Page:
Генеральная Ассамблея ООН
Response of Russian Foreign Minister Sergey Lavrov to the question from the media regarding the address by the U.S. President to the UN General Assembly in New York on 24 September 2014
Question: Could you give some follow-up comments on the statement U.S. President Barack Obama made in his address to the UN General Assembly, in which, in actual fact, he equalised international terrorism in the Middle East, the situation with the Ebola virus and Russia's actions regarding Ukraine?
Also, it was reported that the U.S. is considering lifting unilateral sanctions against Russia if Russia fulfils certain conditions. Specifically, they were talking about a so-called "buffer zone." What is Russia's stance on this issue? Will you discuss it at a bilateral meeting with U.S. Secretary of State John Kerry?
Sergey Lavrov: Speaking of President Obama's speech, I think we came second as a threat to international security. The Ebola virus was first. "Russian aggression in Europe" was second and ISIL was third, as were al-Qaeda and other terrorists who are now bossing the show in the Middle East and mainly in the countries in which the United States intervened – unlawfully and in violation of international laws.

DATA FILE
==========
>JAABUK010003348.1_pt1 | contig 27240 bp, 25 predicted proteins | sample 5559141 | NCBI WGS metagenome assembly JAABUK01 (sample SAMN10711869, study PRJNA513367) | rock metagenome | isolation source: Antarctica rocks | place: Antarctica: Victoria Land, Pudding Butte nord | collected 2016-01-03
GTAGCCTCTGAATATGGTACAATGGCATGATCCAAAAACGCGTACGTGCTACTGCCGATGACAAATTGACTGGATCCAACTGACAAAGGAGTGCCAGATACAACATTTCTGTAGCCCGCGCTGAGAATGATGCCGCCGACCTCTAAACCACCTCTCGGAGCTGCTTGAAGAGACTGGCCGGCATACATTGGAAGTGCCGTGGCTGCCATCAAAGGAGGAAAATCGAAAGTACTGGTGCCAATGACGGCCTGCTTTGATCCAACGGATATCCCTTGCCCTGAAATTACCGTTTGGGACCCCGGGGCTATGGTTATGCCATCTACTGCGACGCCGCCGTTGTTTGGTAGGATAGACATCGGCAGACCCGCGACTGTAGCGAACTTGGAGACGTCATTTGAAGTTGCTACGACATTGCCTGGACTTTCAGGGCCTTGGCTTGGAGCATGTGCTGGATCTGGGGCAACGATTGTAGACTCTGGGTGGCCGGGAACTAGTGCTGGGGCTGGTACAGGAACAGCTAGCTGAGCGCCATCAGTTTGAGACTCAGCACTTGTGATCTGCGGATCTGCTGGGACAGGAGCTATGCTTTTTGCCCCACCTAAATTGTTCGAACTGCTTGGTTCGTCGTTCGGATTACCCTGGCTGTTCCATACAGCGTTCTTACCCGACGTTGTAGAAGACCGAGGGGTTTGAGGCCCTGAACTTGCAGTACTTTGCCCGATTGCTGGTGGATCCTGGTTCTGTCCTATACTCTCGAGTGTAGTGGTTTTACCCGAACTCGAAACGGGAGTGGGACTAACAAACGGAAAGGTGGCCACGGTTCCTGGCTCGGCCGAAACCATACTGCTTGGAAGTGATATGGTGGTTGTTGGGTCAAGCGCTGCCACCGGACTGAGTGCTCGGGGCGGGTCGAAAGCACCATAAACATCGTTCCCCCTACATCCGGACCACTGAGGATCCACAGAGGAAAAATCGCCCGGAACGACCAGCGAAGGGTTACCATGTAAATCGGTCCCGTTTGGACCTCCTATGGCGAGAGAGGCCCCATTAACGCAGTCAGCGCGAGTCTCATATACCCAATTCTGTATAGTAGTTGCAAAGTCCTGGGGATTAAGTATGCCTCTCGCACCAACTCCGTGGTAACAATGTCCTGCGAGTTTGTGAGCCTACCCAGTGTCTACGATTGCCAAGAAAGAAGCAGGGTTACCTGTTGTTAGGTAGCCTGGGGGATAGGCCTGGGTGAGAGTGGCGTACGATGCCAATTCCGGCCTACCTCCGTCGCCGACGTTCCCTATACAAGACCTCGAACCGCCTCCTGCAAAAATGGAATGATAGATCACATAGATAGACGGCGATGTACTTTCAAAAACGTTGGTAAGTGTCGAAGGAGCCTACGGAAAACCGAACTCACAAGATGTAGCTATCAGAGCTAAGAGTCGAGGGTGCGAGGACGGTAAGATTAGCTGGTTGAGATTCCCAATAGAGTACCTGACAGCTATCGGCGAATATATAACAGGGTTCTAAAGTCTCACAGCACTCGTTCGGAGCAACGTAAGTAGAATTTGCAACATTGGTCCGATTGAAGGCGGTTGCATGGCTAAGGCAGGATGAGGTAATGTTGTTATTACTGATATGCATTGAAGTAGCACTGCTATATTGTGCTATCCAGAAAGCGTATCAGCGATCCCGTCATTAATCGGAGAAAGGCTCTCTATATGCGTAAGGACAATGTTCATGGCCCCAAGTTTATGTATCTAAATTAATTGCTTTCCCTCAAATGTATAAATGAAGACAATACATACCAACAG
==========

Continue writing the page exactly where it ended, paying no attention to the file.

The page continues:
What was also strange to me was that the U.S. President said that now there is more freedom and safety in the world. I could not understand if he was being serious. I was thinking there was something Orwell-ian in his words. Back in his time, George Orwell invented "a ministry of truth." It appears to me this concept persists even today.
Today's speech by the U.S. President is an American view of the world explained by Mr Obama, who has repeatedly stressed that he and his country are exceptional. It is a view of the world from a country that upholds its own laws in its national security doctrine, regardless of any UN Security Council resolutions or other international regulations – and uses force at its own discretion. Therefore, I think he did not succeed in delivering "a peacemaker's speech" as it was intended, if we compare it to the reality.
Our objective is to grind out international conflicts – but not through unilateral accusations and by laying one's own fault at somebody else's door but through honest and equal mutually respectful dialogue. I will say this at the meeting with U.S. Secretary of State John Kerry today.
As far as the sanctions are concerned, that is a problem of the U.S. The situation in Ukraine does not concern the U.S. at all but the Ukrainians who met in Minsk several times and signed two agreements. Representatives from the OSCE and Russia helped in maintaining the dialogue. The Protocol and the Memorandum contain all the agreements that must be adhered to. This is what the Ukrainians came to, and I think it is not appropriate to dictate any parametres of those agreements.
24 September 2014